Peter Von Tiesenhausen is an ecologically-minded artist, who salvages to create. His extraordinary ‘Relief’ (above) is a mountain-scape sculpted from the clapperboards of an abandoned community hall. It conveys beauty and sadness in equal quantities and is going to stay in my mind for a long time.
Meanwhile, downstairs in the Art Gallery of Alberta, Sara Mary Blake’s ‘Falls in the Middle Fork of the Old Man River’ instantly transported me to the great Canadian outdoors (a good job too, because it is far too cold to actually venture into the mountains). Visitors to the gallery get to enjoy some of her canvases, but like the wonderful Ms Markontour, Blake also liked to paint the walls of her frontier home with landscapes, so that inside became outside.
Blake’s work is part of a retrospective exhibition ‘Undaunted: Canadian Women Painters of the 19th Century’. The key protagonists appear to have been mostly British women chronicling the final conquering of new lands. Frances Anne Hopkins canoed across Canada for a decade accompanying her Hudson Bay Company executive husband. Her evocative paintings show both the beauty of this vast landscape and how native Americans were co-opted into Europeans’ incessant drive to reap/rape nature’s bounty. You can’t help wondering what the Chippewa guides in her ‘Canoes in a Fog on Lake Superior’ are thinking as they steer their ancient craft in search of yet more fur.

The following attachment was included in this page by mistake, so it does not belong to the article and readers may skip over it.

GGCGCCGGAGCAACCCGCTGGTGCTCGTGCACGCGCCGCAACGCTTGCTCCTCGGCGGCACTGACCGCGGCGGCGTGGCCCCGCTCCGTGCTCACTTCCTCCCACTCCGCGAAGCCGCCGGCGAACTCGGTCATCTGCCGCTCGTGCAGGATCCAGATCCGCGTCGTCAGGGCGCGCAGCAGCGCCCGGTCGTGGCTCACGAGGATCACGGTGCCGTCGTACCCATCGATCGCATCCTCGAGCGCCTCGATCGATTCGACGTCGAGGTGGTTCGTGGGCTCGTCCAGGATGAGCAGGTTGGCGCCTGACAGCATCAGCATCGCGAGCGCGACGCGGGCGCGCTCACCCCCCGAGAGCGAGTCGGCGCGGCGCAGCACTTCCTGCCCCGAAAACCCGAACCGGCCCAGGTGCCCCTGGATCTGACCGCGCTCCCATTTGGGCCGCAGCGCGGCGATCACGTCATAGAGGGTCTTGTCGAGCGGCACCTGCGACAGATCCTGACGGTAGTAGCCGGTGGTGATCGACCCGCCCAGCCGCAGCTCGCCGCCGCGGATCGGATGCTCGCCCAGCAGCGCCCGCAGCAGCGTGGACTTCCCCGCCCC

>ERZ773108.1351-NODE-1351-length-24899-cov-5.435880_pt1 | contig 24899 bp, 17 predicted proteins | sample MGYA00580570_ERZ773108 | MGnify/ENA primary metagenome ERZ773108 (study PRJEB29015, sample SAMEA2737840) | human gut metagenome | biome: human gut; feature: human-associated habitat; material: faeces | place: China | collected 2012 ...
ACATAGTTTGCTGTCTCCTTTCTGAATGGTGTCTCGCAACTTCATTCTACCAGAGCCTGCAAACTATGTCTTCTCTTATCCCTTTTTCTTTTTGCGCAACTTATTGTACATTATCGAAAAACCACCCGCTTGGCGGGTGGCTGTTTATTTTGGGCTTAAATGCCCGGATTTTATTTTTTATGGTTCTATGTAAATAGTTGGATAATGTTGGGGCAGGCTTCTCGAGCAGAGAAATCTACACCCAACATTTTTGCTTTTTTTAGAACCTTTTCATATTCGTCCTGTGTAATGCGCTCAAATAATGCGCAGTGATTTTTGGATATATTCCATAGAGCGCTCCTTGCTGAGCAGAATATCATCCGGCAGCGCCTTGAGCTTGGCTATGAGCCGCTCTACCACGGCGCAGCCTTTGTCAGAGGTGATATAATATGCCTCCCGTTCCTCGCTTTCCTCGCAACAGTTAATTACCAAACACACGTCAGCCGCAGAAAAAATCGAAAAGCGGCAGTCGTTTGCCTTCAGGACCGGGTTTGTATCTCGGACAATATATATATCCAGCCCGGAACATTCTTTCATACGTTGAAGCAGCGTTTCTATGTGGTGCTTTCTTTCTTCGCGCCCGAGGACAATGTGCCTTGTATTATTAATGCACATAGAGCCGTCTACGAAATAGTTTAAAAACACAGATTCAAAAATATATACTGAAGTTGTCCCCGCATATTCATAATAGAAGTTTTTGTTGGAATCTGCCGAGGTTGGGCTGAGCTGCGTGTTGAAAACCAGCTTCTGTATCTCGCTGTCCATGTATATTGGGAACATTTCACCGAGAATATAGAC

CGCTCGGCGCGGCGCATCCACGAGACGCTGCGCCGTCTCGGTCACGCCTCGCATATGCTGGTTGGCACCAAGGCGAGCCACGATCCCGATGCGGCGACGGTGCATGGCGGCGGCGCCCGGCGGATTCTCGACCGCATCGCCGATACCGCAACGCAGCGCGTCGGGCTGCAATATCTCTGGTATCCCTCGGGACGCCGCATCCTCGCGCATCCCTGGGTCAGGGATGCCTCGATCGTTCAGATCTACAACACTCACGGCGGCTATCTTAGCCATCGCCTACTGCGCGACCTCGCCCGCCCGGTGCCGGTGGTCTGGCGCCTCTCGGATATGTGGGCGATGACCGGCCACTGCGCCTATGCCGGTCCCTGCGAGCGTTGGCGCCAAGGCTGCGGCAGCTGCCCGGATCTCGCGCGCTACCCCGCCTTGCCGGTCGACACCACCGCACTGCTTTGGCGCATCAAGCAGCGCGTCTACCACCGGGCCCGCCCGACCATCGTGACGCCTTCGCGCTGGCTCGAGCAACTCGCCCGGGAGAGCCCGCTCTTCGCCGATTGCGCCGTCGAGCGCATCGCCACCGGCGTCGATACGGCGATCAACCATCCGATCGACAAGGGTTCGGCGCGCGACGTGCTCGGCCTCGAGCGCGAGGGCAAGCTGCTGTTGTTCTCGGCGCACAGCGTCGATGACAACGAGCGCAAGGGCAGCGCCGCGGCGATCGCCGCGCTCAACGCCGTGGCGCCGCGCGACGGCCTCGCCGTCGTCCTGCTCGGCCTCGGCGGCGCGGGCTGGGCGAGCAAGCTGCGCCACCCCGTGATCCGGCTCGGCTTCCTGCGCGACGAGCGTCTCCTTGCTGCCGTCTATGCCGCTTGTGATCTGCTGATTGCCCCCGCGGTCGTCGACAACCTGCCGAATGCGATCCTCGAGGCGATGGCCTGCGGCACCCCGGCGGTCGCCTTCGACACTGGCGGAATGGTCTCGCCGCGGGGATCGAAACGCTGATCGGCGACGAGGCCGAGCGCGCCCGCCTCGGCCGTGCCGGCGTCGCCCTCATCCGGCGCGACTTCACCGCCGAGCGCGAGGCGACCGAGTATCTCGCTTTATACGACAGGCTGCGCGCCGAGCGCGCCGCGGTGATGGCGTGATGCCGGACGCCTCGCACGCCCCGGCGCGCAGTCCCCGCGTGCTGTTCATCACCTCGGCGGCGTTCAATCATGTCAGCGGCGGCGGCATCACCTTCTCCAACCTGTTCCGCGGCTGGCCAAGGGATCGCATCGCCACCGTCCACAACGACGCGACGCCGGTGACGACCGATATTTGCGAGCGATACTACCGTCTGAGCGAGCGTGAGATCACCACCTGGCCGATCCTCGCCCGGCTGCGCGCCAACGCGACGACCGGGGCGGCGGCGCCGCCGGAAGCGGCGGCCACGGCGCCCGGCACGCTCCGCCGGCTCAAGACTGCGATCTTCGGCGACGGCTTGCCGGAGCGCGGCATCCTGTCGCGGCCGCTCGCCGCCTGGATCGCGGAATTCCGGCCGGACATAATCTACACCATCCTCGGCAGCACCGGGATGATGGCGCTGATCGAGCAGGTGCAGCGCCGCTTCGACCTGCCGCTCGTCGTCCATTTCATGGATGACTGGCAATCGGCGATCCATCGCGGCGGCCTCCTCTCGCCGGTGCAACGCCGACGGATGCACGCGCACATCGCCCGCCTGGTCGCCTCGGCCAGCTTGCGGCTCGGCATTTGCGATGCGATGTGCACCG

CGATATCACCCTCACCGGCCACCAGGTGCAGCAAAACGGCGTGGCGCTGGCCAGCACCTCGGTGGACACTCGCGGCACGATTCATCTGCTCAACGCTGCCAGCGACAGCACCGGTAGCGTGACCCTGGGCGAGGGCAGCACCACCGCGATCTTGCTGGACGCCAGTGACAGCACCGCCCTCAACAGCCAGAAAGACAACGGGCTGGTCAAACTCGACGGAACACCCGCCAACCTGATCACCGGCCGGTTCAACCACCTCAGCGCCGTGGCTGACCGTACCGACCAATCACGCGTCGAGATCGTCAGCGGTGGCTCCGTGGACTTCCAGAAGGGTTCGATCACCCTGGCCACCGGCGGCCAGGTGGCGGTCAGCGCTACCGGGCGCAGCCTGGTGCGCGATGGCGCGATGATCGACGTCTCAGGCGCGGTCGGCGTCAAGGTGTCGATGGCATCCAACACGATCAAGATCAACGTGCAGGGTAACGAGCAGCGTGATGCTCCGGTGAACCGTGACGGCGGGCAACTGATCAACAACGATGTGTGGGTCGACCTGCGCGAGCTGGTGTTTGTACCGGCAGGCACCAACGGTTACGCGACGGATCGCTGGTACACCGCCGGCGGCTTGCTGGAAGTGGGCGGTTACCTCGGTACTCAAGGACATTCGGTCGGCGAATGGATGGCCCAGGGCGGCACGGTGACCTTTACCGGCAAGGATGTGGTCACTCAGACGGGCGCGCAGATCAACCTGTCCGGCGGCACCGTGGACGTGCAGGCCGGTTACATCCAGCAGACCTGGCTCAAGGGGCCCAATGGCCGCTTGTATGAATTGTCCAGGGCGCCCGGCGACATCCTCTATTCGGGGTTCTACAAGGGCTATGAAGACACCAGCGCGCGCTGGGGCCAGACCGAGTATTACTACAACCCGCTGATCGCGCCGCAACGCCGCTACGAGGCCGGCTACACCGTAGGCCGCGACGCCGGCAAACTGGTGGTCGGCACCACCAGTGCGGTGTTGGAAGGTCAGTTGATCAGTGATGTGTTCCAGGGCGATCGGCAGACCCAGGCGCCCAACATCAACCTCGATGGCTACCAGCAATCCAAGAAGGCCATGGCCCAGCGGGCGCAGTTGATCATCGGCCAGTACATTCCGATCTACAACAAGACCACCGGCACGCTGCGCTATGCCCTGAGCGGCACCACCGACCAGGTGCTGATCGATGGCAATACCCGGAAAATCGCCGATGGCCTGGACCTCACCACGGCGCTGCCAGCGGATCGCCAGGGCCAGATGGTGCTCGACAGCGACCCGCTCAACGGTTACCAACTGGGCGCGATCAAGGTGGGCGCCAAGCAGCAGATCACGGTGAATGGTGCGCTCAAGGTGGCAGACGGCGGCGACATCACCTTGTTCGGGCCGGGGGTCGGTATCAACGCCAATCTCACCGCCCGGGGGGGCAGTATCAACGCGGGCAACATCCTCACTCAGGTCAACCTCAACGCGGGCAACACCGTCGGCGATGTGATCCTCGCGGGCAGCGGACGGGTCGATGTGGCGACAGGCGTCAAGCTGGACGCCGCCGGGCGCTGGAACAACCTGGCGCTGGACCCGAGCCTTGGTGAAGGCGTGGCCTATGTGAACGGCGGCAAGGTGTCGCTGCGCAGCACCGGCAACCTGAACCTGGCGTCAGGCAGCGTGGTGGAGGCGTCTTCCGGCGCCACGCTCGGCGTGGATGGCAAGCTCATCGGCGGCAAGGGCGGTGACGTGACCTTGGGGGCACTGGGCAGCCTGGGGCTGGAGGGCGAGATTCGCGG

Also painting scenes of exploration was Ishbel Maria Marjoribanks Hamilton Gordon (surely the longest name in art), who simultaneously penned ‘Through Canada with a Kodak’, an evangelistic account of the Scots divine destiny to rule new-found lands if the excerpt on display in the gallery is anything to go by.
Today there are still new frontiers in Canada, but they are below ground and the subject of male Canadian artist, Peter von Tiesenhausen’s, work. ‘Terms of Consequence’ is a dystopian take on fracking, comprised of 900 oblongs of scrap metal from a frack tank – the mechanical beasts sent to smash their way through shale in order to release trapped natural gas, and wreaking untold havoc on eco-systems essential to human life along the way.
I’m usually a bit squeamish about conceptual art, but Tiesenhausen’s exhibition had me transfixed. ‘Earth 2018: peppercorn’ comprises a blacked-out corridor with a single dot of light at one end. Upon tentative investigation, the light turns out to emanate from a tiny, up-lit planet Earth astride a black pyramid. It doesn’t need a footnote to say how small and insignificant we are in this great big universe.
I needed to lie down after that and almost drifted off amidst the surround-sound ethereal music. “There is geometry in the humming of strings”, said Pythogoras, “There is music in the spacing of the spheres.”. And there is great beauty and thought in the Art Gallery of Alberta. If, like me, you are out here for the IPCC Cities and Climate Change Science conference, make sure you take an hour out of deep discussion about the future of humanity to visit.